14  Imagination

I was thinking about an exercise to do with the poetry students today.

For class I asked them to read Rich’s “Diving into the Wreck, Yeats’s “Sailing to Byzantium,” and Coleridge’s “Kubla Khan,” all poems that can lead to spirited discussion of the power of the imagination and how to reach it and use it.

I also did a little reading, thinking, and note-taking on ideas of the imagination.  One that always comes back to thought is Coleridge’s distinction of the primary imagination (receiving impressions and perceiving deeply), secondary imagination (an effort of will to make sense of perceptions), and fancy (the aggregation of association of images by superficial resemblance).  All three, even the sometimes denigrated fancy, contribute to the poetic process.

Not everyone thinks imagination a good thing–I’ll sometimes hear someone speak of it as a waste of time dreaming about things that aren’t there–but I think most folks value it because it can lead to new thoughts and ideas and potentially to solutions to problems that may have seemed intractable.  I see imagination also as a way to keep the mind active, alive, engaged, and ready for new challenges.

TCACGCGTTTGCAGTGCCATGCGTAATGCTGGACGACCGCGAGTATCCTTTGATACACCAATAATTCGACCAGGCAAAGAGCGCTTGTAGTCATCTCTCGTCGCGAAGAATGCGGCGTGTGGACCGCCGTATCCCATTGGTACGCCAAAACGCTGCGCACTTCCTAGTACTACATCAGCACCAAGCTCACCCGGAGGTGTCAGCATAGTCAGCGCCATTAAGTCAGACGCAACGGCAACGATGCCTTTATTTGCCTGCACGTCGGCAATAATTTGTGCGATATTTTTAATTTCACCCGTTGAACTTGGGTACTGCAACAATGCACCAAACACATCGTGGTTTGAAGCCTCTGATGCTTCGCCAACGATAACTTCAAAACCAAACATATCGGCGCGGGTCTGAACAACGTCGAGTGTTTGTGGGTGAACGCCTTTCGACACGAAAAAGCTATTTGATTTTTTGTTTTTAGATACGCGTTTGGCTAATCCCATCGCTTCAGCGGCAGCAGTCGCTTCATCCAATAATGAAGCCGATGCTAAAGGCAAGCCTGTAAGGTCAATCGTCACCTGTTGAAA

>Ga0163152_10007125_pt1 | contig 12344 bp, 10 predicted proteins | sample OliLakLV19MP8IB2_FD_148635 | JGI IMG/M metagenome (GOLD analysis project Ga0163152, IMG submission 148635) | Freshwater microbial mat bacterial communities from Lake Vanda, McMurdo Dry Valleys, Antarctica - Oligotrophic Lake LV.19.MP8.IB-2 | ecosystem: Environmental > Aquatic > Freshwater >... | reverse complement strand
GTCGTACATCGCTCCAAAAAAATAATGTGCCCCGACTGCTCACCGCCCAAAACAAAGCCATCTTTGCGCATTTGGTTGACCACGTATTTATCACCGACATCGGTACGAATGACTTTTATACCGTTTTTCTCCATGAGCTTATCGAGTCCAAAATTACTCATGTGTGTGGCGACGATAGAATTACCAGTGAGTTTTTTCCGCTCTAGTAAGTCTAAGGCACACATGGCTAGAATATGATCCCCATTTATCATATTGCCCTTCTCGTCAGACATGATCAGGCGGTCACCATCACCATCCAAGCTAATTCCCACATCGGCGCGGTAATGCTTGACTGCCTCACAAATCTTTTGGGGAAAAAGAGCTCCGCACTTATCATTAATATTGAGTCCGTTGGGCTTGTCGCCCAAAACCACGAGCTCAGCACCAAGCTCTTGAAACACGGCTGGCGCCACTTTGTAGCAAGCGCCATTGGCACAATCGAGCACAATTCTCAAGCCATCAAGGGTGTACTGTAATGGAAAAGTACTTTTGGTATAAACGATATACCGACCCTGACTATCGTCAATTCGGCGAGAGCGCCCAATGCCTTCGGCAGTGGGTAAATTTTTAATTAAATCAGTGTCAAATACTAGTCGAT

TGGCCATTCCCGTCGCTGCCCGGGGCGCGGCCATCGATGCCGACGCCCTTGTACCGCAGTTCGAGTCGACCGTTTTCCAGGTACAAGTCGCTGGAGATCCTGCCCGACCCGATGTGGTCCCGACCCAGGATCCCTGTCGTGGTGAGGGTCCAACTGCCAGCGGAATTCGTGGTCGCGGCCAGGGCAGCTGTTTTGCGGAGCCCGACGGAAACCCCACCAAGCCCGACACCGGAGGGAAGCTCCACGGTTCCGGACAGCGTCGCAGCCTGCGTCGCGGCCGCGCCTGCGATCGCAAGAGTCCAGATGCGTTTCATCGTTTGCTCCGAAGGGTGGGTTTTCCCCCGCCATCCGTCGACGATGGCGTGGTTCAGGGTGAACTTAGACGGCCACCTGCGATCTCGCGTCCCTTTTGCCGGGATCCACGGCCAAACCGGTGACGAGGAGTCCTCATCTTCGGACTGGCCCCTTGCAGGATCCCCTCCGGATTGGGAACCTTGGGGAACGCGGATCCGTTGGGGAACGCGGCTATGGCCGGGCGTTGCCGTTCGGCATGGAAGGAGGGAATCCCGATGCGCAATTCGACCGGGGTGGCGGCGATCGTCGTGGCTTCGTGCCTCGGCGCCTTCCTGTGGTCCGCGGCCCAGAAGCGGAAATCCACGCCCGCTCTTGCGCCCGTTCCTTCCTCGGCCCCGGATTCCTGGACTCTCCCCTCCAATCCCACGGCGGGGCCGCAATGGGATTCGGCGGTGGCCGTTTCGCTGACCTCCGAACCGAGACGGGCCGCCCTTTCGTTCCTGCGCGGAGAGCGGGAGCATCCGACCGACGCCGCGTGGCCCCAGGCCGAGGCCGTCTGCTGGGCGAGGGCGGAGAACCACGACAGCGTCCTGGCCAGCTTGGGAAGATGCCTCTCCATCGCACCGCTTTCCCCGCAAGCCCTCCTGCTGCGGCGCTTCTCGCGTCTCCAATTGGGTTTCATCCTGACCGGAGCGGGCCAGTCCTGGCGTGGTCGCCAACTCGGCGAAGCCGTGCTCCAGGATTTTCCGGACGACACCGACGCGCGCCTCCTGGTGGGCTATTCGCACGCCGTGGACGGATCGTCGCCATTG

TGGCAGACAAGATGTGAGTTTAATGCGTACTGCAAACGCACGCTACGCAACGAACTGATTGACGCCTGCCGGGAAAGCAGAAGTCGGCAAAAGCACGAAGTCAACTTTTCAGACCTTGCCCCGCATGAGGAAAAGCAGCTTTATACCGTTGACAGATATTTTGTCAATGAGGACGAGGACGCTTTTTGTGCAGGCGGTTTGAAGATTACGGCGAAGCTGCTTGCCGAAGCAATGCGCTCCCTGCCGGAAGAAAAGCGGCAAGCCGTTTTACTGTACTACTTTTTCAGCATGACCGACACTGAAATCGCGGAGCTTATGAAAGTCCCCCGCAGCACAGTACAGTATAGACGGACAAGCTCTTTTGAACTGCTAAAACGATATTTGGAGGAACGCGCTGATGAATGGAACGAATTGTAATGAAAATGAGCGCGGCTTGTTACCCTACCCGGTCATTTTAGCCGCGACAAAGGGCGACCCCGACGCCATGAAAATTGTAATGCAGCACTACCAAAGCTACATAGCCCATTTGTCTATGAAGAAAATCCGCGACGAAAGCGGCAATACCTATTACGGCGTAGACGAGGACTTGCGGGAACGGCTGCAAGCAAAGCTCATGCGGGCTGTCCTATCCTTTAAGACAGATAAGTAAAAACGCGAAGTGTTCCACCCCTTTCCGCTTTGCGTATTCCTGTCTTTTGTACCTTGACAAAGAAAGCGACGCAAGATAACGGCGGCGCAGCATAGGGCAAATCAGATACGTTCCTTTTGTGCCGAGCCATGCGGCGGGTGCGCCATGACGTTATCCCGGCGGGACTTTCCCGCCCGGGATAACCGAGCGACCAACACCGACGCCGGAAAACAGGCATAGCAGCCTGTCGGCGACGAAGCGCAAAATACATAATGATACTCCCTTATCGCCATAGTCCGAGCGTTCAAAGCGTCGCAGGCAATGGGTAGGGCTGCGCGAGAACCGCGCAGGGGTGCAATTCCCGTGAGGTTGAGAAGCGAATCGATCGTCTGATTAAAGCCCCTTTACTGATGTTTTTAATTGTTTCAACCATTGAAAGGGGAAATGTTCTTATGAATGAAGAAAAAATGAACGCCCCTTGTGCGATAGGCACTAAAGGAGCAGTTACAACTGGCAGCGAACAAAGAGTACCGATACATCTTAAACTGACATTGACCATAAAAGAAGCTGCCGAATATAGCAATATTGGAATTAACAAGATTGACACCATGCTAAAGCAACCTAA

So here’s the problem for today’s class–let me know what you think.

Look through the poems we’ve studied, and try to find examples of fancy, primary imagination, and secondary imagination.  Explain why you think them good examples.  Take your example of primary imagination and try to explain or guess how the poet got to it (i.e., what if it’s an objective correlative rather than a simply description of an experience?).  Now, by using first your sensory perception to collect impressions, try to open your secondary imagination to move from those perceptions to an entirely new and fresh observation about the world.  (For the impressions I’m going to bring to class an especially fragrant tea bag in case they have trouble recalling strong sensations.)

Yes, I know:  that’s a really hard exercise.  Don’t worry:  I’ll be doing it right along with them.  Even if it doesn’t work, it may help them get into the imaginative process to build something unusual, surprising, and pleasing.  We always aim for that.